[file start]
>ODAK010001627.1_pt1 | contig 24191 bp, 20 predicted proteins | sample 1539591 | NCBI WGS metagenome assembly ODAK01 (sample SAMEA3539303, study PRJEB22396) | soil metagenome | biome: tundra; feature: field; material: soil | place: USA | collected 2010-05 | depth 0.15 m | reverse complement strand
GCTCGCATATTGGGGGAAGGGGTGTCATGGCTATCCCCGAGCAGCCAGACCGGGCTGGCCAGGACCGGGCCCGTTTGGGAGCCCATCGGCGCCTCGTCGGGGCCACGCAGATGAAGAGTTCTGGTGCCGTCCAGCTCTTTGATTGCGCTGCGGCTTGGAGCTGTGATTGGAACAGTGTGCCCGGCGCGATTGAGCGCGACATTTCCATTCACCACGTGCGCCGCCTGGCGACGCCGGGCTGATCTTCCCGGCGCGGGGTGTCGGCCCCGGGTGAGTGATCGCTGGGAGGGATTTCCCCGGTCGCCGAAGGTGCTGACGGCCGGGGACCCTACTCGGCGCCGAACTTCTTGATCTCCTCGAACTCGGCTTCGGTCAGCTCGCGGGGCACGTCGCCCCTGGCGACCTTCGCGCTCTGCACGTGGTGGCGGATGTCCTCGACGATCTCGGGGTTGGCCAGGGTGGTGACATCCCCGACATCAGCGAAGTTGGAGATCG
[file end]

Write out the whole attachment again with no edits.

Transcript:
>ODAK010001627.1_pt1 | contig 24191 bp, 20 predicted proteins | sample 1539591 | NCBI WGS metagenome assembly ODAK01 (sample SAMEA3539303, study PRJEB22396) | soil metagenome | biome: tundra; feature: field; material: soil | place: USA | collected 2010-05 | depth 0.15 m | reverse complement strand
GCTCGCATATTGGGGGAAGGGGTGTCATGGCTATCCCCGAGCAGCCAGACCGGGCTGGCCAGGACCGGGCCCGTTTGGGAGCCCATCGGCGCCTCGTCGGGGCCACGCAGATGAAGAGTTCTGGTGCCGTCCAGCTCTTTGATTGCGCTGCGGCTTGGAGCTGTGATTGGAACAGTGTGCCCGGCGCGATTGAGCGCGACATTTCCATTCACCACGTGCGCCGCCTGGCGACGCCGGGCTGATCTTCCCGGCGCGGGGTGTCGGCCCCGGGTGAGTGATCGCTGGGAGGGATTTCCCCGGTCGCCGAAGGTGCTGACGGCCGGGGACCCTACTCGGCGCCGAACTTCTTGATCTCCTCGAACTCGGCTTCGGTCAGCTCGCGGGGCACGTCGCCCCTGGCGACCTTCGCGCTCTGCACGTGGTGGCGGATGTCCTCGACGATCTCGGGGTTGGCCAGGGTGGTGACATCCCCGACATCAGCGAAGTTGGAGATCG